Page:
honeytrap project trap attacks against tcp services.
The applied model strictly distinguishes between data capture and attack analysis. The process of collecting information related to attacks is completely done within the core system. Further processing like automated analysis can be done with plugins which can be loaded dynamically during runtime. This guarantees expandability without the need of shutting down or even recompile the software.
A classic approach in honeypot technology is to emulate services or even well-known vulnerabilities in services, pursued by lots of excellent tools (e.g., nepenthes – have a look). However, this does not work if one is interested in being able to also trap totally unknown attacks.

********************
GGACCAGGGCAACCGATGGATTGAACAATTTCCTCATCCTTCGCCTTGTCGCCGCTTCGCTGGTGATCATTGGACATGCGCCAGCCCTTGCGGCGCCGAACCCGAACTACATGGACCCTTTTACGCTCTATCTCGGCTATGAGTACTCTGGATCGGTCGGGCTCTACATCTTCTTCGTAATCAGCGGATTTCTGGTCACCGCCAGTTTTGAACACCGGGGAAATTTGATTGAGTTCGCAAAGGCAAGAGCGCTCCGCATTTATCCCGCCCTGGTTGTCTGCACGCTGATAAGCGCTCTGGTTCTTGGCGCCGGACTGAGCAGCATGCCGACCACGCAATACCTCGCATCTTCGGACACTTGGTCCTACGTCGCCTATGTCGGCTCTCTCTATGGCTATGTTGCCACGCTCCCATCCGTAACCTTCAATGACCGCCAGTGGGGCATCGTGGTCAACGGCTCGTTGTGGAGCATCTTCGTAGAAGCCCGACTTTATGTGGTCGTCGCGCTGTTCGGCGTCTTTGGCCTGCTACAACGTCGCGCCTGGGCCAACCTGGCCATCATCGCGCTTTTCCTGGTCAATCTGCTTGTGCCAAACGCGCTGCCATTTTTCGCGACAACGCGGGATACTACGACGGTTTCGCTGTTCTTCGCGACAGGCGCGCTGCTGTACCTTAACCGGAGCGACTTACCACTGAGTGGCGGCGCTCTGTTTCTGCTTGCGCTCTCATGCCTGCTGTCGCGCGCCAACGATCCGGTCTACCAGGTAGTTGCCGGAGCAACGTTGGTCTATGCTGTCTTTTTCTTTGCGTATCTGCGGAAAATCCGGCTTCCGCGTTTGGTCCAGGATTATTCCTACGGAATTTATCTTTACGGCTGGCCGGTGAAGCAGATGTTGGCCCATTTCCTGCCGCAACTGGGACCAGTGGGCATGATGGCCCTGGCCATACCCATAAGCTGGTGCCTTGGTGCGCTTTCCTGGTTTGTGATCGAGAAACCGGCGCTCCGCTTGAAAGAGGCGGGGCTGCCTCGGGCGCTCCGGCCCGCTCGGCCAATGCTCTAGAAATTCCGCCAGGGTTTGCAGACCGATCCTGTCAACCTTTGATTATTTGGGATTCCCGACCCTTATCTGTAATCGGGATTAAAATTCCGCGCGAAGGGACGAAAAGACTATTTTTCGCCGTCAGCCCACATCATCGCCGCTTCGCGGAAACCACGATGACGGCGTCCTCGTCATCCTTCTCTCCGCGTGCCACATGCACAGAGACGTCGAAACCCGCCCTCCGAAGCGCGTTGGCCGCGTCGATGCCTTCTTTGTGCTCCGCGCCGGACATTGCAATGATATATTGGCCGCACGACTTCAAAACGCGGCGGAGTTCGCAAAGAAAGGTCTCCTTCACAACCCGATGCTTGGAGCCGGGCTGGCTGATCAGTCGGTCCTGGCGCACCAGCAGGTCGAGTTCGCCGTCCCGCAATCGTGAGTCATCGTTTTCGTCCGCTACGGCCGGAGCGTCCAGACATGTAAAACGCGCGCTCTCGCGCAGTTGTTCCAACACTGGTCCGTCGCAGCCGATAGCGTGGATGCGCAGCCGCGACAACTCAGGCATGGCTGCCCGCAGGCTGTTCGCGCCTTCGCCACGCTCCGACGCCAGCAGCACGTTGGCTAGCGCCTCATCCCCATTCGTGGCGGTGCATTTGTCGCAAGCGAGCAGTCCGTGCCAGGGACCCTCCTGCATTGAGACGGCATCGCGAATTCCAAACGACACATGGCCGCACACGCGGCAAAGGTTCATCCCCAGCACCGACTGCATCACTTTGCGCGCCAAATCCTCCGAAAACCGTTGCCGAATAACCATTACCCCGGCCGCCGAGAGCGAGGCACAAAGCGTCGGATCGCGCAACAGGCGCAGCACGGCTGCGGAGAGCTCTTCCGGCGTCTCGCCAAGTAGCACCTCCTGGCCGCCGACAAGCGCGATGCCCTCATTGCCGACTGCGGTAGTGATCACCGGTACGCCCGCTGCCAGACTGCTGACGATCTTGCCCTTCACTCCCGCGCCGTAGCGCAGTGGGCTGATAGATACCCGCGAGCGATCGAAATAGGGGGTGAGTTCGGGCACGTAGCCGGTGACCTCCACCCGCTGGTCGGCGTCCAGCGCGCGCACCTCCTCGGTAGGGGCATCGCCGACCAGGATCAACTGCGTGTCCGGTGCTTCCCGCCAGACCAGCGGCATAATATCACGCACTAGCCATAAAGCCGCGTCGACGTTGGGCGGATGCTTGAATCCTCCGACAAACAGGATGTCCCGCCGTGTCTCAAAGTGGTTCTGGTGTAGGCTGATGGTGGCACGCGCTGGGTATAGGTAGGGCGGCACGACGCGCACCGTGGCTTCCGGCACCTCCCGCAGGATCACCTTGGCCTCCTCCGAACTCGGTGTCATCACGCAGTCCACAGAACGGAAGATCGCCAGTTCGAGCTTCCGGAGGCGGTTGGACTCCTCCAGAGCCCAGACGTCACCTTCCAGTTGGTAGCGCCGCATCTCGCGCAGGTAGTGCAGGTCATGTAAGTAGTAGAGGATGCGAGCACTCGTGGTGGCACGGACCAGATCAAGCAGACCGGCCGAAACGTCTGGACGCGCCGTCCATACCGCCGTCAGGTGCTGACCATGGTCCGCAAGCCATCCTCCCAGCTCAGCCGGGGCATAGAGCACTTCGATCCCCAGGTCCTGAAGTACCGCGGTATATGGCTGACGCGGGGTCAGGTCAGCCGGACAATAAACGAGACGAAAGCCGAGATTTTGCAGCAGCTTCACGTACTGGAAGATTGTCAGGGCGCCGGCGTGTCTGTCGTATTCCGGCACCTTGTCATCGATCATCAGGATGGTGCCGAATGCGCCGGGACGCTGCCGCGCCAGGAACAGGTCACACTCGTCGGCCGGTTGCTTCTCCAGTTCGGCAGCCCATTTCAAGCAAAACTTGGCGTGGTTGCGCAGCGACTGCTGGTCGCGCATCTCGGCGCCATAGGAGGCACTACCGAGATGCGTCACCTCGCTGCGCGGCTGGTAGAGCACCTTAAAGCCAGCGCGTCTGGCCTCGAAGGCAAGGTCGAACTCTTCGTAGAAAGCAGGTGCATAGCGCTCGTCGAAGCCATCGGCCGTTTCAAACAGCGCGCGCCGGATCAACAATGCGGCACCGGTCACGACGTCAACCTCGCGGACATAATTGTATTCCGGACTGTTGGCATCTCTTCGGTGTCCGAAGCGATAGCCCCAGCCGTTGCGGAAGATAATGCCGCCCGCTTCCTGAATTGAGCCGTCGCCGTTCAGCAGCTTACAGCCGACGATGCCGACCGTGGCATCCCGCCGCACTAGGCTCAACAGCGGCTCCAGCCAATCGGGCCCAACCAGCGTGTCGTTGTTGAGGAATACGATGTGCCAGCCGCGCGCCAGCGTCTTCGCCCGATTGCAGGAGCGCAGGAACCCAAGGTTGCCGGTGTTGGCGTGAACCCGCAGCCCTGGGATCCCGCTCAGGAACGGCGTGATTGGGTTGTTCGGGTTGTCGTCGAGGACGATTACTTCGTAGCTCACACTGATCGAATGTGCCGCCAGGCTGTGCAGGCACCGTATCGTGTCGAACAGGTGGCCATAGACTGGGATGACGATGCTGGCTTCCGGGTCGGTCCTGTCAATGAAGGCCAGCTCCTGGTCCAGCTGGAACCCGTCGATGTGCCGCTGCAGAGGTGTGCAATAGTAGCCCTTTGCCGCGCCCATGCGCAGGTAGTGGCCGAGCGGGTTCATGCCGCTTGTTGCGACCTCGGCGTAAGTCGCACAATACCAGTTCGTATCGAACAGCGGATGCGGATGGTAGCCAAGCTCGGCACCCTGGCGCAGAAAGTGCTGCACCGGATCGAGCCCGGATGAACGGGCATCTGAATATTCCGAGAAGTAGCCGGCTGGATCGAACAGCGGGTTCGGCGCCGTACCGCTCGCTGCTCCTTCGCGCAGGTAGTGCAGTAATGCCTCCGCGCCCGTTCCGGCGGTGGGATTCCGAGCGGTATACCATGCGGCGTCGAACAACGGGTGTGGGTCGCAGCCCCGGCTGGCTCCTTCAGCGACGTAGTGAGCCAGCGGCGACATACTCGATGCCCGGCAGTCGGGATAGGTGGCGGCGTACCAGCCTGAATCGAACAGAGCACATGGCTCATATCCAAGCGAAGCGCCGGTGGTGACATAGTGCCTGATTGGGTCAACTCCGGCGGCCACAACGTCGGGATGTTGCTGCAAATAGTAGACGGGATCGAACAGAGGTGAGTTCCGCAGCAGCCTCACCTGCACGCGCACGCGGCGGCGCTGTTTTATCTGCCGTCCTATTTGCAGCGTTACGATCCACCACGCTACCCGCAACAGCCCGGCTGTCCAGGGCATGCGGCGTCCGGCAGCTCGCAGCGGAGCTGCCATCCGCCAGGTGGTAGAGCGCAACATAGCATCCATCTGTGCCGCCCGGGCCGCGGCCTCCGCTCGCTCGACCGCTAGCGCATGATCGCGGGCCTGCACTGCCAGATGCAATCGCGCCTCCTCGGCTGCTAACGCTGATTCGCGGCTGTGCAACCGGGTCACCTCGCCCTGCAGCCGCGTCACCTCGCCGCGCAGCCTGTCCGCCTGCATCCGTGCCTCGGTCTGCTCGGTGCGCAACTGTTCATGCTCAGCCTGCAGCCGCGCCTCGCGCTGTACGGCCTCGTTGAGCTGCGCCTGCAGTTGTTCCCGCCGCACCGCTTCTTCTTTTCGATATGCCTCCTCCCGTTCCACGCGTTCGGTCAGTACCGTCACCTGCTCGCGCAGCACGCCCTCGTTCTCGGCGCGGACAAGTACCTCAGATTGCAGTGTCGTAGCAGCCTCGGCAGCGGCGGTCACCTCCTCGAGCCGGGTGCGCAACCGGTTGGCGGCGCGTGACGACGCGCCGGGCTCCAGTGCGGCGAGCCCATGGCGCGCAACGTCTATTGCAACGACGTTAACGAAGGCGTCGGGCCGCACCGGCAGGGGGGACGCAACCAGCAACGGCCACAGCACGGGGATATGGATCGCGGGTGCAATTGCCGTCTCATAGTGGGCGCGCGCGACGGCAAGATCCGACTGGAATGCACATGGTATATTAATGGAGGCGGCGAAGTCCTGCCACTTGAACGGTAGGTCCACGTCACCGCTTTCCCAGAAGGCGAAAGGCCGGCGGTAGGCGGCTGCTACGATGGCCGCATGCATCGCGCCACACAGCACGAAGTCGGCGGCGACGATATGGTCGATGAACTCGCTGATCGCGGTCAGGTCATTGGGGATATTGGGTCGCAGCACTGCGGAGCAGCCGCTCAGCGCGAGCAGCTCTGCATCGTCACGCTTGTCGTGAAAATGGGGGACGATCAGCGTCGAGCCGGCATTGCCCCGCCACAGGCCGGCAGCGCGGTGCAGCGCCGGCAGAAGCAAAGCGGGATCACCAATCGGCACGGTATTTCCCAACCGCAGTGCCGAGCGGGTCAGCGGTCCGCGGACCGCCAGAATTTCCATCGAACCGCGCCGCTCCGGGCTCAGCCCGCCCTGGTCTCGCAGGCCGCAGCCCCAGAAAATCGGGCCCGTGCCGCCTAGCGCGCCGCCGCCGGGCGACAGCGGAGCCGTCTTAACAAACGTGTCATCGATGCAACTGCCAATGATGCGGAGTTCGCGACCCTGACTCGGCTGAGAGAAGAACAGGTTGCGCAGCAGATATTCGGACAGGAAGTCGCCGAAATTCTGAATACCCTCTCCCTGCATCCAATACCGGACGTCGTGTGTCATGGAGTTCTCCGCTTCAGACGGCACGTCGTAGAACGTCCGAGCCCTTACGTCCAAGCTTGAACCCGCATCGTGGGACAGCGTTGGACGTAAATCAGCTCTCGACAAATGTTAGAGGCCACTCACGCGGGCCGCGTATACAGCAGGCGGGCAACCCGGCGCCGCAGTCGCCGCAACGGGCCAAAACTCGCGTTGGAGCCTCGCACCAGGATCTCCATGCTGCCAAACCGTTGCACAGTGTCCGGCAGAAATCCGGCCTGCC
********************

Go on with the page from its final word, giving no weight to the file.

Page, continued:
If the honeytrap daemon detects a request to an unbound TCP port, it starts a server process to handle the incoming connection. This makes it possible to handle attacks right when they occur, no matter if they are by then known or not. There is no need to keep thousands of ports bound to make sure that new attacks are caught. Instead, honeytrap extracts TCP connection attempts from a network stream by using so-called "connection monitors". Two different kinds of connection monitors are currently available:
· A a libpcap-based sniffer catches locally generated RST packets with a sequence number of zero indicating a rejected connection request. Normally – particularly in case of an attack – the remote system will try it again and then be successful. This is the default monitor because of its portability.
· On Linux systems it is possible to hook the ip_queue interface of netfilter/iptables and create an iptables rule to deliver SYN packets related to new connections to honeytrap. This monitor has the advantage to catch an attack the first time it hits, but it is not as stealth as the pcap approach.